It hardly comes as a shock to learn that a French rap song, "Jeteur de Pierres" (stone thrower) by a group called Sniper (an excerpt can be listened to here) contains lyrics endorsing suicide bombings against Israel ("Bare hands face an army ready to kill; to blow yourself up is just resistance") or expressing antisemitism ("I come out of an urban place. I don't live like no Yehud"). Nor is it surprising that the album reached #3 on the hit parade, nor that it prompted a letter from the Jewish leadership to President Chirac.
Album cover for Sniper's "Du rire aux larmes" (From laugher to tears)
But it does come as a surprise to learn that the album in question, Gravé dans la roche ("Carved in the rock") is a product of the Desh Musique/East West label, a subsidiary of an American-based corporation, AOL Time Warner. JTA quotes a French AOL Time Warner spokesperson saying that the producer of Gravé dans la roche, one Johnny Trognee, "would maintain his position of not answering journalists' questions regarding the content of the album." (July 4, 2003)
Nov. 19, 2003 update: AOL Time Warner chose to do nothing about Sniper but the French government – of all things – has decided to take steps against the group. The Chicago Tribune reports today that Interior Minister Nicolas Sarkozy announced he would bring charges against Sniper for tunes he says are anti-Semitic, racist and insulting: "Those who do not respect the rules of the Republic ... will be taken to court." This change in policy fits into a larger context; after a recent attack on a Jewish school annex, President Jacques Chirac has established a commission to investigate the "new anti-Semitism."
Dec. 14, 2005 update: After Dominique de Villepin took over from Sarkozy at the Interior Ministry, he initiated a criminal case against Sniper on the grounds that it was "inciting to injure and kill police officers and representatives of the state." In particular, Sniper's lyrics included these passages in a song titled "La France":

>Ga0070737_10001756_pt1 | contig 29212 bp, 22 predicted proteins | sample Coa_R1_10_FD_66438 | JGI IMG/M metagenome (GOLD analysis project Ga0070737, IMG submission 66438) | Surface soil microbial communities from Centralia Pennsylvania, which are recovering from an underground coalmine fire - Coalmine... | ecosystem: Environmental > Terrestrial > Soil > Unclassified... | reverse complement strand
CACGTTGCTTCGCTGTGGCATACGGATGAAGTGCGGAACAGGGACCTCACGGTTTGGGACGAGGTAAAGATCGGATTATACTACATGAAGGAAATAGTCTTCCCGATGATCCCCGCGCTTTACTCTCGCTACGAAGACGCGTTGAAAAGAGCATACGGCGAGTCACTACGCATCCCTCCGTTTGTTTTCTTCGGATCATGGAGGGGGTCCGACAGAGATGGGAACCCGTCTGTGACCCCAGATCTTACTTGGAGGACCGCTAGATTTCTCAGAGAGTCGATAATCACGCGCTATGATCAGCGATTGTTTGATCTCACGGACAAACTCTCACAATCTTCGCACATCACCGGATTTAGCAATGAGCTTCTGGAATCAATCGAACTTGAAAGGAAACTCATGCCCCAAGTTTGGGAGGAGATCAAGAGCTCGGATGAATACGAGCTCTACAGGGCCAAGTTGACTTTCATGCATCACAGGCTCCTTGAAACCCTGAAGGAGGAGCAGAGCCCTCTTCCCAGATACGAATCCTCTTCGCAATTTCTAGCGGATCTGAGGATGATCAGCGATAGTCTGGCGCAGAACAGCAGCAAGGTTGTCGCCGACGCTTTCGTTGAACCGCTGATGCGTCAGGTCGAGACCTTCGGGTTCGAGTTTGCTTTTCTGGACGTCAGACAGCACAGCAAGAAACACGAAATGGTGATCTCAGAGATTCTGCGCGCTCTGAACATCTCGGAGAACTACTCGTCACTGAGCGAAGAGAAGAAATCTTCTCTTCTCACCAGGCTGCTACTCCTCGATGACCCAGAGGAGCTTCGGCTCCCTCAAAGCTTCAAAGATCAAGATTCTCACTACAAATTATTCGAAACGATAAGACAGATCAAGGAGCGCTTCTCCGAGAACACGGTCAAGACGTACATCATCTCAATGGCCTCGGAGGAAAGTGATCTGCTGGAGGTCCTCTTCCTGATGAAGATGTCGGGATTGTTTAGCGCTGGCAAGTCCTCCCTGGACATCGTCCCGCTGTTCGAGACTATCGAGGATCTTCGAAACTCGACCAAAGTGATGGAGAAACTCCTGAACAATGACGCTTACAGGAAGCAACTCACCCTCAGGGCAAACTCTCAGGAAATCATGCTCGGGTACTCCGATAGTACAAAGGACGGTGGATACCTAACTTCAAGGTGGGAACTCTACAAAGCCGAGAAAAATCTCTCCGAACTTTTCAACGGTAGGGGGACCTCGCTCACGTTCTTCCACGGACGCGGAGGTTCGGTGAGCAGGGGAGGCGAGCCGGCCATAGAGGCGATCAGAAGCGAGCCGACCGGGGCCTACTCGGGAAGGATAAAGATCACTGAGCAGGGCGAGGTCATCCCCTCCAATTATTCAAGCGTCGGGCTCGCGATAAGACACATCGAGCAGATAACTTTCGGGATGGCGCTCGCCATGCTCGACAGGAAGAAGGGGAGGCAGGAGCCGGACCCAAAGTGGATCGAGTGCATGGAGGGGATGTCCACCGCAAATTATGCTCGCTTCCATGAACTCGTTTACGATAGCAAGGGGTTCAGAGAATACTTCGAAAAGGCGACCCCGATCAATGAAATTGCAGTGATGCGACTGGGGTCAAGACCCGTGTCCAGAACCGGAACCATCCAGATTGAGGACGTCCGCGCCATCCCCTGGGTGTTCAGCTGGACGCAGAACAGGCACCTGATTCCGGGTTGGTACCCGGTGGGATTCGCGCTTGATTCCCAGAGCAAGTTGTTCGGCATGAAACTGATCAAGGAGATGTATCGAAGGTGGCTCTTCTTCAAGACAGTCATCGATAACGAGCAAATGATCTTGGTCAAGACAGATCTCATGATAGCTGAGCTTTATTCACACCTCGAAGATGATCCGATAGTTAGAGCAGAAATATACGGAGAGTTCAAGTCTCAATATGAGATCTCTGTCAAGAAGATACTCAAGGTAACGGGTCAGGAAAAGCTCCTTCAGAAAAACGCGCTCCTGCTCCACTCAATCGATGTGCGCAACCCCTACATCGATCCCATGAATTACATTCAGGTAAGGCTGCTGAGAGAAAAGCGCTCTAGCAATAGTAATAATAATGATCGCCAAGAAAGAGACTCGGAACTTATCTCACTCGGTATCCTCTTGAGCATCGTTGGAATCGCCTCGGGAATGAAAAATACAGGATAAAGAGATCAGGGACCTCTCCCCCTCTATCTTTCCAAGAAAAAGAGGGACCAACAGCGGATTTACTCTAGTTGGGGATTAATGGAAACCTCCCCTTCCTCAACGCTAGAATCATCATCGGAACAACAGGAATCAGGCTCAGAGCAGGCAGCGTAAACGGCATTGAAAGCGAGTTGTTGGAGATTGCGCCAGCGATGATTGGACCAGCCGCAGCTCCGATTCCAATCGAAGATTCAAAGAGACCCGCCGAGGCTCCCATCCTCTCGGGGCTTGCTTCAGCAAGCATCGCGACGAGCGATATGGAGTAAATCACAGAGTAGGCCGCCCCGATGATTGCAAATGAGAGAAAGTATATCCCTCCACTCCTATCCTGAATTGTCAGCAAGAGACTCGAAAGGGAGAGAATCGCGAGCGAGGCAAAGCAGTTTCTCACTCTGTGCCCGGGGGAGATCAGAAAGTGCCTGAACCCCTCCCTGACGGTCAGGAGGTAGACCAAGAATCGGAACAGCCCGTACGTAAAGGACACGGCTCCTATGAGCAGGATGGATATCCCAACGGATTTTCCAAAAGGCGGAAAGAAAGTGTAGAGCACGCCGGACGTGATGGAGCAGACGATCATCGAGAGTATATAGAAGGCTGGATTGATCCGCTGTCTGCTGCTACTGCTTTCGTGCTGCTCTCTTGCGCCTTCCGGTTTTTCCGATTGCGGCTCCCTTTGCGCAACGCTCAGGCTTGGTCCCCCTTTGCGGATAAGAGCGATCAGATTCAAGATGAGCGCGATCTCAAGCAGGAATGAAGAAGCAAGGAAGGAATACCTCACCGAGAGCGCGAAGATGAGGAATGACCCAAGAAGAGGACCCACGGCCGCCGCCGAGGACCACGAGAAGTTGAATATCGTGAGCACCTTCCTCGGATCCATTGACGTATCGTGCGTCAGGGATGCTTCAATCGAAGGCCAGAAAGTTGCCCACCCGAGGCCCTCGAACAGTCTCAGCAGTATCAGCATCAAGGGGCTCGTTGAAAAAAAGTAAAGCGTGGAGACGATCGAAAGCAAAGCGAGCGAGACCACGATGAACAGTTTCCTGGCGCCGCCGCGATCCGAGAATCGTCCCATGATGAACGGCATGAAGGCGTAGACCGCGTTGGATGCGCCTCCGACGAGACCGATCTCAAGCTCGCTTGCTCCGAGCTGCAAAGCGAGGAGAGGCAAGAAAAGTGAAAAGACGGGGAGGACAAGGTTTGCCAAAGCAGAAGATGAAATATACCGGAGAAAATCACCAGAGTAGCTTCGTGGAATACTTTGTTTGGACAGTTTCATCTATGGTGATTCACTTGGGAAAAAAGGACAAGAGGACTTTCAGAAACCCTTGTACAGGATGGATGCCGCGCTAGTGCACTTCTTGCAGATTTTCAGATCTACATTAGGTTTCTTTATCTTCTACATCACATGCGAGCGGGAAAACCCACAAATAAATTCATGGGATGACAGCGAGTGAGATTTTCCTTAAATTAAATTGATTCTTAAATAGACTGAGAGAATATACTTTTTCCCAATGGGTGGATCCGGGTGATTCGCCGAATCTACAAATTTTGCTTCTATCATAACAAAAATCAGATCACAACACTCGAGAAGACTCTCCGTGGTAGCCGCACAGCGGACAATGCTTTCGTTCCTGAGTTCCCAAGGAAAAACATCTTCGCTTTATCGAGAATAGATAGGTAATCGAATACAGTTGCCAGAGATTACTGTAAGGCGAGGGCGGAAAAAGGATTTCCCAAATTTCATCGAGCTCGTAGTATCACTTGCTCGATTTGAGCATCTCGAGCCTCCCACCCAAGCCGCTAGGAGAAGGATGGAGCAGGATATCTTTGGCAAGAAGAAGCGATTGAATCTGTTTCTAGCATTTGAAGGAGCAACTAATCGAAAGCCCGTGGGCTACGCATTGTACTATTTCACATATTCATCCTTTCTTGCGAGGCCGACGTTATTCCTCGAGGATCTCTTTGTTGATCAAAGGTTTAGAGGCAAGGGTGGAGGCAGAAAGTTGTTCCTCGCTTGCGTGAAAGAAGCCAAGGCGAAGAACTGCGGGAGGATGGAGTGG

On est pas dupe en plus on est tous chaud
Pour mission exterminer les ministres et les fachos ...
La France est une garce, on s'est fait trahir ...
On se fou de la république et de la liberté d'expression
Faudrait changer les lois et pouvoir voir
Bientôt à l'Élysée des arabes et des noirs au pouvoir
Faut que ça pète !
In his fine piece on French gangsta rap, Olivier Guitta translates the above as:
We're all hot for a mission
To exterminate the government and the fascists …
France is a bitch and we've been betrayed. . . .
We fuck France, we don't care about the Republic and freedom of speech
We should change the laws so we can see
Arabs and Blacks in power in the Elysée Palace
Things have to explode!
But a appeals court in Rouen today confirmed a lower court decision that threw out the case in June 2005, agreeing that the musicians did not intentionally threaten anyone's life. The court found that its lyrics were merely symbolic protests.
Comment: Although some French politicians partially blamed rap music for the riots a few weeks back, and indeed the violence can be seen as a fulfillment of the rappers' expectations, the riots generally had little impact on elite French attitudes.